How, then, did pagan goddesses become associated with artists from Christianized Europe? It’s a great question, as the visual arts clearly weren’t their domain. Over time, as Christianity took hold in Europe, many pagan traditions were shifted and molded to meet the new cultural guidelines. This is what happened to the term muse; it came to be understood as an inspiration or influence behind an artwork, be it literature, painting, or sculpture. Typically referring to a woman, she is an idealized, goddess-like figure captured by the artist and preserved as luscious and young in perpetuity. As a result, an artist’s muse is often held in high regard – after all, she inspired countless masterpieces, from the Renaissance to the Pre-Raphaelites.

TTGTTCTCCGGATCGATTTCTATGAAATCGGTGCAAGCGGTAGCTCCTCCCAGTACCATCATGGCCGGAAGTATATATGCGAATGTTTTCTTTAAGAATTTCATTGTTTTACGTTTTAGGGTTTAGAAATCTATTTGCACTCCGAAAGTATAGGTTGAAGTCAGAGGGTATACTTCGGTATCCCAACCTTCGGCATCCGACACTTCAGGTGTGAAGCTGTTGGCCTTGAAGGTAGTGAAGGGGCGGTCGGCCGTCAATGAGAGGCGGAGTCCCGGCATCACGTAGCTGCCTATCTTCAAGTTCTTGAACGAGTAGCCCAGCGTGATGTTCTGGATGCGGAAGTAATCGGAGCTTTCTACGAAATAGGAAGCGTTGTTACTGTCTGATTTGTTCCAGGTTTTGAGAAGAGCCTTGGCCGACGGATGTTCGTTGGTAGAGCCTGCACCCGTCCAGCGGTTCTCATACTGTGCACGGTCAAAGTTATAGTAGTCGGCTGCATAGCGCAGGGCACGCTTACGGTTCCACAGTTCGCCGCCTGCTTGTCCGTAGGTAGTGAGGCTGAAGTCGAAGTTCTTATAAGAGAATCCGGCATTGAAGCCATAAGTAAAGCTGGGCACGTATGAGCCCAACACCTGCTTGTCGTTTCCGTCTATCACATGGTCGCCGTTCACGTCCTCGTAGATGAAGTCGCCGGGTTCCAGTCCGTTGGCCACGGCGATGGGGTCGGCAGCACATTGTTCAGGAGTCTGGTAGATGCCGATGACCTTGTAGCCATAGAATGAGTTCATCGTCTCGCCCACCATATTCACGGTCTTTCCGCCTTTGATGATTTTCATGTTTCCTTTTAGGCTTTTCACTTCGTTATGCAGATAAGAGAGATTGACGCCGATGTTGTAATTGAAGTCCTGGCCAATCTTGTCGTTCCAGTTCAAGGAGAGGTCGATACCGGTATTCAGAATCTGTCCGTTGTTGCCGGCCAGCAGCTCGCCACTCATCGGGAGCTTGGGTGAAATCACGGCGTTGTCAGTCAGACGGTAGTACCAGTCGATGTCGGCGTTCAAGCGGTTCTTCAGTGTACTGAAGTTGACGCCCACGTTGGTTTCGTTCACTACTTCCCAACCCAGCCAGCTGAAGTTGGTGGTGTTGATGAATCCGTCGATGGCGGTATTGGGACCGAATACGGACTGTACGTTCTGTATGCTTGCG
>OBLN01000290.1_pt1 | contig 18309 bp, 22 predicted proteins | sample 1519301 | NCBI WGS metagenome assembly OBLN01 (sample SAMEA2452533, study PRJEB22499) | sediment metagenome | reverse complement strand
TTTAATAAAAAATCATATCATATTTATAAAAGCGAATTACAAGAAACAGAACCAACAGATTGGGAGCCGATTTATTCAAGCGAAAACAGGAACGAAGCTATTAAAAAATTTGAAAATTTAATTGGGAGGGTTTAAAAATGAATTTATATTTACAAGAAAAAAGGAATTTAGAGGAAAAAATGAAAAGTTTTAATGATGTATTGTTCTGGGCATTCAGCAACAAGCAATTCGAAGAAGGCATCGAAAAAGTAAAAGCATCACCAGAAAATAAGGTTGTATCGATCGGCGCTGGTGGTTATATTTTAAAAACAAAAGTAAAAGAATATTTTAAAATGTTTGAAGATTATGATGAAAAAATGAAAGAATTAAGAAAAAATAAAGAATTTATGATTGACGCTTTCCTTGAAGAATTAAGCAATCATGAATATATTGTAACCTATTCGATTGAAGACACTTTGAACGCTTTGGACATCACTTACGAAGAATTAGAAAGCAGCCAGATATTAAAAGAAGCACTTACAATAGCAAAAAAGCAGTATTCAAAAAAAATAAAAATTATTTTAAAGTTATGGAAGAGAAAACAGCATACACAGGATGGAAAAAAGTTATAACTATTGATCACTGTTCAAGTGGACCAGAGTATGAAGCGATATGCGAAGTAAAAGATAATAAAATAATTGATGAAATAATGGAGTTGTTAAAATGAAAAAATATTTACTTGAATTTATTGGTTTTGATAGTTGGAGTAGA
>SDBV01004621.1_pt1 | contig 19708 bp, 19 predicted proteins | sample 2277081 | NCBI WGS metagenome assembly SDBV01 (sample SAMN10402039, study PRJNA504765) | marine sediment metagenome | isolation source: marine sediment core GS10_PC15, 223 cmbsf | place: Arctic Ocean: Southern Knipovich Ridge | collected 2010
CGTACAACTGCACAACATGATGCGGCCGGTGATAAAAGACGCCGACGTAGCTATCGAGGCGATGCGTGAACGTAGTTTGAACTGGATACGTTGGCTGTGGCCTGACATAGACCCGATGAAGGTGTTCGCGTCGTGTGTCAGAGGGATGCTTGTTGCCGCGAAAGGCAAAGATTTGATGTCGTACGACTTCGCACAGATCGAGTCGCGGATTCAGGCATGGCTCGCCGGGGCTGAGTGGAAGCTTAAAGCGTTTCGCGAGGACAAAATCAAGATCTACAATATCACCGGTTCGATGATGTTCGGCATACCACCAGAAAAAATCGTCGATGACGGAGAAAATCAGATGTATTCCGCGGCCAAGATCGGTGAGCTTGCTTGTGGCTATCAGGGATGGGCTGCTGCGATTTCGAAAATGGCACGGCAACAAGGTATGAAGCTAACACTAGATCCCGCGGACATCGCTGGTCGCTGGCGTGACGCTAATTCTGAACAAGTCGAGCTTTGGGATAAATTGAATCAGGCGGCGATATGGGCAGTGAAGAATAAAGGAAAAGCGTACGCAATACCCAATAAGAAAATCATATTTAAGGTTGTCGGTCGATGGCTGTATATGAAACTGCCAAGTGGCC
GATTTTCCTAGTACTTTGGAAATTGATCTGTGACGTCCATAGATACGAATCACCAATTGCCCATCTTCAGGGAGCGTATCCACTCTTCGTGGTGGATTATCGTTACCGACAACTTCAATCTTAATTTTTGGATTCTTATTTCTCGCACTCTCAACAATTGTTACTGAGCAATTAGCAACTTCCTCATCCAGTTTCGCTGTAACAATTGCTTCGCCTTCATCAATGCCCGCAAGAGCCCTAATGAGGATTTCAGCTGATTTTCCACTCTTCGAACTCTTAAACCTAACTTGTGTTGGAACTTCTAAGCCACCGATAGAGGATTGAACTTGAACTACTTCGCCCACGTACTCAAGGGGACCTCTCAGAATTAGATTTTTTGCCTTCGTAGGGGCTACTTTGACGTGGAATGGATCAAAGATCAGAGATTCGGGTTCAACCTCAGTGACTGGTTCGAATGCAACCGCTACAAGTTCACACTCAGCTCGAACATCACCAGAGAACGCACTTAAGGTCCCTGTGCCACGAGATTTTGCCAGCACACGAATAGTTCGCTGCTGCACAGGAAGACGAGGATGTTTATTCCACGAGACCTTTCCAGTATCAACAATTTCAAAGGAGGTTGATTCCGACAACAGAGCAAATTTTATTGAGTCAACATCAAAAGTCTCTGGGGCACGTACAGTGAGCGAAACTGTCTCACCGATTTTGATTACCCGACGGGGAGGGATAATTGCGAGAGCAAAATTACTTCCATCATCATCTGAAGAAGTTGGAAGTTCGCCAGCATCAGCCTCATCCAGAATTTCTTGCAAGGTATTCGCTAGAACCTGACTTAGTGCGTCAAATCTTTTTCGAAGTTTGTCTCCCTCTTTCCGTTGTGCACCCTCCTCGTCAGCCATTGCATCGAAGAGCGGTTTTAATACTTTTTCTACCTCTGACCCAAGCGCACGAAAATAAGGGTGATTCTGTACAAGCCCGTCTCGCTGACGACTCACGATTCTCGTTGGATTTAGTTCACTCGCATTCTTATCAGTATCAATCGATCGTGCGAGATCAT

There is a darker side to being an artist’s muse. We can see this in two of Édouard Manet’s most famous muses: Victorine Meurent and Berthe Morisot. Meurent is often described as Manet’s favorite model and first muse, as she shows up in famous paintings such as Olympia and Le Déjeuner sur l’herbe. She is remembered as a flame-haired vixen, immortalized on Manet’s canvas. This fame overshadowed the full extent of Meurent’s story, however, as she herself was a talented artist. Berthe Morisot has more of a reputation as an artist in her own right, but in any book or article you read about her, a significant chunk is devoted to her status as Manet’s muse. She is the dark, sultry figure gazing out of masterpieces such as The Balcony and FWMoA’s own 1872 etching Berthe Morisot. Her piercing eyes captivate viewers, yet the conversation always returns to her relationship with Manet and his tutelage. Morisot created some of the most captivating scenes of women and children, long after she ceased being Manet’s artistic inspiration and pupil; despite this, her time as a muse often overshadows her career as an artist.